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Students, professor create new look for Mustang


Staff Writer

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Not many people can say they are able to see their art pass them at 70 mph on a highway. However, Tusculum University Assistant Professor of Art and Design, William “Bill” Bledsoe, sure can.

Bledsoe, along with Tusculum junior and senior design students, decided they wanted to make a unique mark on not only the world of Mustangs, but the world as a whole.

“We put together a design package and each student were designated a job,” Bledsoe said. “They were either website, photography or layout.”

Then 2020 happened, and COVID-19 stopped the project in its tracks.

“I didn’t want to continue doing it without the kids,” Bledsoe said. “But once we were back, we worked and made a presentation to show to the owner of Gateway Ford (in Greeneville), Lenny Lawson.”

The brochure showed the base car and then what it would look like once the package details were applied. The brochure was marketable and showed a Mustang that would be affordable and could be applied to any model, with only a 48-hour turnaround time.

Once Lawson had the presentation in his hands, he was impressed and wanted to help.

“(Bledsoe) needed a vehicle to get the project going. When he first came in, I was skeptical,” Lawson said. “But then I saw the package for the model car and looked at the brochure they had created. I was like ‘Whoa! This is unbelievable.’ Bill drew it himself. It was his interpretation of the car he wanted. I said, ‘Okay, I’ll provide you with a Mustang.’”

The Mustang Bledsoe and his students received was a late 2018 model. The prototype took about two months.

“We went to Foster Signs and I was blown away with the quality,” Bledsoe said. “The balance of the stripe (on the car) with the contouring of the car, you don’t realize the artistry involved.”

Bledsoe is hopeful they can get the package copyrighted and trademarked.

“It is an American Touring Series (ATS), and the renderings are excellent,” Lawson said. “It presents different price points at different levels, so it is customizable.”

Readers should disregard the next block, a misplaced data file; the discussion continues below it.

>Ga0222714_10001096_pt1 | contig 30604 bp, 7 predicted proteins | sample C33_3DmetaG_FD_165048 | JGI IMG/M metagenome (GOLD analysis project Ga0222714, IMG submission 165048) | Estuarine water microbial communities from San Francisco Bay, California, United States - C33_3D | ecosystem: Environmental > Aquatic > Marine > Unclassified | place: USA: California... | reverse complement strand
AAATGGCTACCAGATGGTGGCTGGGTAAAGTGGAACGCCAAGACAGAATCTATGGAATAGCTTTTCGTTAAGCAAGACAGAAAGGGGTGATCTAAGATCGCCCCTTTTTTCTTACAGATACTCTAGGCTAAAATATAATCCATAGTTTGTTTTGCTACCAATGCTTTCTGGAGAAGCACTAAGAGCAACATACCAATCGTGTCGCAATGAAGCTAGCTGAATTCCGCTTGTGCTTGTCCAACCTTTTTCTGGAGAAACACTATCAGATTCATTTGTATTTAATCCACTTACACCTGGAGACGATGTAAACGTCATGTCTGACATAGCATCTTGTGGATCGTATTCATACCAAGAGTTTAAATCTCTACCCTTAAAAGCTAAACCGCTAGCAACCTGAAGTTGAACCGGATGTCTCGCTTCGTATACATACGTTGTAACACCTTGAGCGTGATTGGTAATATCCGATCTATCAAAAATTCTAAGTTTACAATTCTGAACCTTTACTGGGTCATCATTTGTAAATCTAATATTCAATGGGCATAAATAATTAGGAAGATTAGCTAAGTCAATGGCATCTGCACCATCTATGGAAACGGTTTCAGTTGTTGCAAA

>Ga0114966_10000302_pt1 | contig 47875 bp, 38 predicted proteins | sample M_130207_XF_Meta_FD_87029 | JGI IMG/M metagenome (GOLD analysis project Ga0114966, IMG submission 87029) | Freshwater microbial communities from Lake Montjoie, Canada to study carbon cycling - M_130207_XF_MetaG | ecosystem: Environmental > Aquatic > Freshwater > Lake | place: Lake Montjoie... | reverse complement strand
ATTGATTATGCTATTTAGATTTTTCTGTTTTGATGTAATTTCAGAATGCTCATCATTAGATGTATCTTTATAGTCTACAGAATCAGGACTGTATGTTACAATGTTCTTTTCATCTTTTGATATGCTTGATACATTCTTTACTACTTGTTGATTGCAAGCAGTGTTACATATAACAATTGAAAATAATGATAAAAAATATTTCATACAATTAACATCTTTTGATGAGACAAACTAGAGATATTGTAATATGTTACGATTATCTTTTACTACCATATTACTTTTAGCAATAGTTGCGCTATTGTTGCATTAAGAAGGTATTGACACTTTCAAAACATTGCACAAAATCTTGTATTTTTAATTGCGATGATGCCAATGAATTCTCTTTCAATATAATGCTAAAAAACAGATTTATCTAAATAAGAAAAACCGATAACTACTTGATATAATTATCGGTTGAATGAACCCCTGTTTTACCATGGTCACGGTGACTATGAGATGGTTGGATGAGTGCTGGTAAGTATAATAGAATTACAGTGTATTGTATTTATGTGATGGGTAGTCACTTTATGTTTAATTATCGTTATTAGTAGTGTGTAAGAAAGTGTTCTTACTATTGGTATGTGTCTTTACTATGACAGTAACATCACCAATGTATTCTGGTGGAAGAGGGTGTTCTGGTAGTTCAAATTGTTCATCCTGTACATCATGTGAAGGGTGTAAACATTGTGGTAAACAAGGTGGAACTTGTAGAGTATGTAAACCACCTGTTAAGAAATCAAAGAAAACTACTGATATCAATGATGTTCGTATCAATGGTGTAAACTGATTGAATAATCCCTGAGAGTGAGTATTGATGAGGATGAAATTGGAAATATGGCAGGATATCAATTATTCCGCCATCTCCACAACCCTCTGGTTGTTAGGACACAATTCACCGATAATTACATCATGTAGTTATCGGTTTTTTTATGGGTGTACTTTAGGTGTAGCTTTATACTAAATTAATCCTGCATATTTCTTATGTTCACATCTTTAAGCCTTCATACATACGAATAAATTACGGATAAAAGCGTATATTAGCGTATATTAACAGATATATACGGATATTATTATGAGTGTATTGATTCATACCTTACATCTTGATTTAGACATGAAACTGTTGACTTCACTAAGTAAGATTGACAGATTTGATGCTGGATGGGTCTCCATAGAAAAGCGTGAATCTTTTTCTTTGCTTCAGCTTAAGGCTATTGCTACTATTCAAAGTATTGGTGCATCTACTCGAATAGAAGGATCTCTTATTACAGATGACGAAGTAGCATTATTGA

The love Bledsoe has for the Mustang isn’t new — it goes back many years, his son recalls.

“Dad has always been a fan of Mustangs. His first car was a 1967 Mustang,” Will Bledsoe said. “He followed the evolution of the Mustang from the genesis. He tracked the changes and revisions done by Ford, and how they would change the look and appeal to fans. I grew up with the fantasy of the Ford Mustang and grew to love it on my own.”

Will is one of five students that worked on the project with Bledsoe. The other designers involved are Kaitlin Irvin, Riley Burns, Emilie Hansen and Daniel Gongora.

“I am currently getting a minor in Web Design and for one of my IT courses, I had to make a website from scratch,” Hansen said. Since I am an art major, it made perfect sense to help Mr. Bledsoe and the Tusculum Art Department

with the project and become a part of the team as the website developer.”

Gongora was considered an important part of the team as Bledsoe would go to him for international insight.

“I would ask him about the production and what he likes or not and to explain,” Bledsoe said. “He would say ‘Beautiful!’ He was elated over it.”

Bledsoe came into the project with no expectations. But when Mike Burleson of Quality Trophy and Engraving took a picture of the seal and put it on Instagram, it blew up.

“I made the identification tags for the car,” Burleson said. “I put it on social media and it got a lot of attention. I do the engraving for the awards for the Mustang Club, so I was hooked up with them. It looks like a brand-new car. It is just a beautiful automobile.”

Nearly everything for the car package was made locally.

Salesman at Gateway Ford, Blake Higgins, made it his goal to gauge customer interest as he showed the car off.

“I understand customers and appeal,” Higgins said. “Impression is as important as anything.”

According to Bledsoe, those first impressions were exactly what he hoped.

“Everyone wanted it,” Bledsoe said. “When it was towed in off the line for the first time, everyone was trying to see it. People were beeping and looking.”

And the student designers that helped on the project were excited to see the final project they helped create.

“My favorite part was probably being able to see the car in person for the first time. Normally as a graphic design student you don’t always get to see an end product of your work,” Burns said. “It almost always just stays on the computer in 2D format. But, when I first saw the car, I was speechless. Seeing something that you spend hours on coming to fruition is a feeling that I can’t describe.”

The feeling of accomplishment doesn’t stop there.

“I’m most excited about getting to see the end product and what exactly others think about it and have to say about it,” Irvin said. “That’s what I’m interested to know. My first impression was honestly astonishment. The fact that (Bledsoe) was including certain students in on the project was interesting to me.”

The basic package for the Mustang will come with hood treatment, full spare tire, C-stripe and leather case tucked under the car seat with all the specifics for your customized car.

“When you get into your car for the first time, there will be a polo shirt with the color of your choice with the ATS emblem and matching hat,” Bledsoe said. “And there will be a certification number where you can find your car

on the ATS website. Your car, date, colors, package, everything.”

With the package accessible to everyone, it makes the project even more special.

“It was a great project, and it is nice to see it come to fruition,” Bledsoe said. “It is a snippet of history.”